In the case of the other three pairings, Morgan doesn't do as good a job convincing us of why these pairs love each other or - at the very least - feel passion for each other. The reader is just supposed to assume that it had to happen. Every other emotion is brilliantly brought to life - boredom, mania, fear, disgust, affection - and he convincingly ages each woman through childhood, young womanhood, marriage, motherhood and beyond. 

The way Morgan brings to life the language and feel and texture of the time is truly incredible and the sense of depth and breadth is an incredible accomplishment. I'm not even interested in Regency England but I was there, I felt it - I was in the carriages and the rented houses and the ballrooms. I knew each and every woman just by the way she spoke and saw the world. They really do exist apart from and alongside the men - their perceptions are given more room than the writing of Ode to a Nightingale or Childe Harold. However, some readers may feel cheated as the subtitle claims this is "a novel of the romantic poets" not a novel of "the women who loved the Romantic poets."

Ultimately, the epic vision and beautiful writing redeem the novel's faults. Passion will take its place on my bedside bookshelf alongside my favorite of the genre. About halfway through I started turning down page corners so that I could return to a favorite passage. Good thing the book is beside my bed - I have a lot of favorites to look back on.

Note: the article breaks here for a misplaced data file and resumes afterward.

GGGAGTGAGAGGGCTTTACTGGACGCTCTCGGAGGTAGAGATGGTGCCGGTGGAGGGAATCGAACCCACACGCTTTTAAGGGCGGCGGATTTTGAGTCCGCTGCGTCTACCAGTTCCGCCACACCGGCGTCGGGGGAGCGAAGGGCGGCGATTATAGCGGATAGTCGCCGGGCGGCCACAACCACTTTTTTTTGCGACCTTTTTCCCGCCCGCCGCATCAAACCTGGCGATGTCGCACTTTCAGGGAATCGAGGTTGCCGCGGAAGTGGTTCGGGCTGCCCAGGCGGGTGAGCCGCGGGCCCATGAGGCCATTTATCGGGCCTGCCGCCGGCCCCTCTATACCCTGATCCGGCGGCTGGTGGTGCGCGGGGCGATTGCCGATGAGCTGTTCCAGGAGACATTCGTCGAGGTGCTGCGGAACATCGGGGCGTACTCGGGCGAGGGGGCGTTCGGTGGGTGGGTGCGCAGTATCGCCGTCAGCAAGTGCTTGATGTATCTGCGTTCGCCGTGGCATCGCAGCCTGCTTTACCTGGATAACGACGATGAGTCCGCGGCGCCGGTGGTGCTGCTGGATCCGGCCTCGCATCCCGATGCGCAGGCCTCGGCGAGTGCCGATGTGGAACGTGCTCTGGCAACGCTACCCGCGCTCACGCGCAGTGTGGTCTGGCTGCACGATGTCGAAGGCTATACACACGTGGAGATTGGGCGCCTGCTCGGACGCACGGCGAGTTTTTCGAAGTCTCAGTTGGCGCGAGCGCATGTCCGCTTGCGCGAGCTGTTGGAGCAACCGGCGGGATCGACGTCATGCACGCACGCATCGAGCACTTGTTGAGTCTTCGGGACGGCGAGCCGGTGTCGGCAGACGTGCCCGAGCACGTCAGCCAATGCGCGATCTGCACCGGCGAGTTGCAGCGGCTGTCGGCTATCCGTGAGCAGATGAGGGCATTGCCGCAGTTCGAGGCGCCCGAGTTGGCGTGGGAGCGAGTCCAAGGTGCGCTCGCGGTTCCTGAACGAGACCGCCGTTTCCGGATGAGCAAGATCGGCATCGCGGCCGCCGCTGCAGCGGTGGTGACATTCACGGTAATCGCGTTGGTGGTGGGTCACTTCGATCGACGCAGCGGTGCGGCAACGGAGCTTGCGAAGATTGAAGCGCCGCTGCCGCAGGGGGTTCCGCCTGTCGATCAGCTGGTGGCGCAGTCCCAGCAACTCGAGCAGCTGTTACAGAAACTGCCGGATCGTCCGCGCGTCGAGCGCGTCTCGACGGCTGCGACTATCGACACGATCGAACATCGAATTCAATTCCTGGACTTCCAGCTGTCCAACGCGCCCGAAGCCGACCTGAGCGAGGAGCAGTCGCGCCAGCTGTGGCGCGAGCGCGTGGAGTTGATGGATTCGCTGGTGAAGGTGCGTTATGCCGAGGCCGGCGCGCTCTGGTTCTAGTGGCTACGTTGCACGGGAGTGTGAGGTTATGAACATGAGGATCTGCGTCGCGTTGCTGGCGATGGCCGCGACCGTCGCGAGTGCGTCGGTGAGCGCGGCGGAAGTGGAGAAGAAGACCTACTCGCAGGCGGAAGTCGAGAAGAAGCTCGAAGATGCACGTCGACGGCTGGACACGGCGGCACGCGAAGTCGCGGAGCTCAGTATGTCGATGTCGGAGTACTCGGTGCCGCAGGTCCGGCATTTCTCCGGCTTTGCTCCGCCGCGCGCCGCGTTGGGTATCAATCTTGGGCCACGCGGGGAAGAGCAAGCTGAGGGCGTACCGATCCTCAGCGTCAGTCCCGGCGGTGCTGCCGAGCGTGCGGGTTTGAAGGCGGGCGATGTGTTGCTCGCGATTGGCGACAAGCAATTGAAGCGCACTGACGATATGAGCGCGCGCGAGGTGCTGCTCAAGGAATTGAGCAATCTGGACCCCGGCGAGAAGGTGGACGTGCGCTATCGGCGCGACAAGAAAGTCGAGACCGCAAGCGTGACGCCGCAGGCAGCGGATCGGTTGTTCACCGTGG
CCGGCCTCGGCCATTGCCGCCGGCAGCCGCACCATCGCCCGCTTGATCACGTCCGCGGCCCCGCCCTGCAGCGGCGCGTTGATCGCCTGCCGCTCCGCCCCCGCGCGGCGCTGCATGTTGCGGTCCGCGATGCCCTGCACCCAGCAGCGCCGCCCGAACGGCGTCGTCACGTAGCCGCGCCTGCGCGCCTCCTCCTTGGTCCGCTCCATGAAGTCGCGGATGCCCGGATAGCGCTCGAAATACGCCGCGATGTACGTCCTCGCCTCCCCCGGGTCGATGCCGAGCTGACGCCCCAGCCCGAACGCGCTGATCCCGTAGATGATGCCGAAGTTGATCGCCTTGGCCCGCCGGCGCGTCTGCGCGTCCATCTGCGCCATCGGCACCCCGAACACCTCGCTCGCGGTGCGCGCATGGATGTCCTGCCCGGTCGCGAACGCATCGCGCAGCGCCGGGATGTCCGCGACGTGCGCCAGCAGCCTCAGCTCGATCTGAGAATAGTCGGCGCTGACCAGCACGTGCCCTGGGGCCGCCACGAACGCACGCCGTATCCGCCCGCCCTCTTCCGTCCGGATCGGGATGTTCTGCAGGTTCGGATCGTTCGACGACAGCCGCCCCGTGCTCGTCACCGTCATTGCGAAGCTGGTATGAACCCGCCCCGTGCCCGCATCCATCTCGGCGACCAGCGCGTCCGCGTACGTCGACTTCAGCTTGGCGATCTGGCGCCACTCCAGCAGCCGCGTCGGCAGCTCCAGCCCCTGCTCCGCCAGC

Review: The Crown

Saturday, March 16, 2013

JOANNA STAFFORD, a Dominican nun, learns that her favorite cousin has been condemned by Henry VIII to be burned at the stake. Defying the rule of enclosure, Joanna leaves the priory to stand at her cousin’s side. Arrested for interfering with the king’s justice, Joanna, along with her father, is sent to the Tower of London.
While Joanna is in the Tower, the ruthless Bishop of Winchester forces her to spy for him: to save her father’s life she must find an ancient relic—a crown so powerful, it may possess the ability to end the Reformation.
With Cromwell’s troops threatening to shutter her priory, bright and bold Joanna must decide who she can trust so that she may save herself, her family, and her sacred way of life. This provocative story melds heart-stopping suspense with historical detail and brings to life the poignant dramas of women and men at a fascinating and critical moment in England’s past. (from Amazon)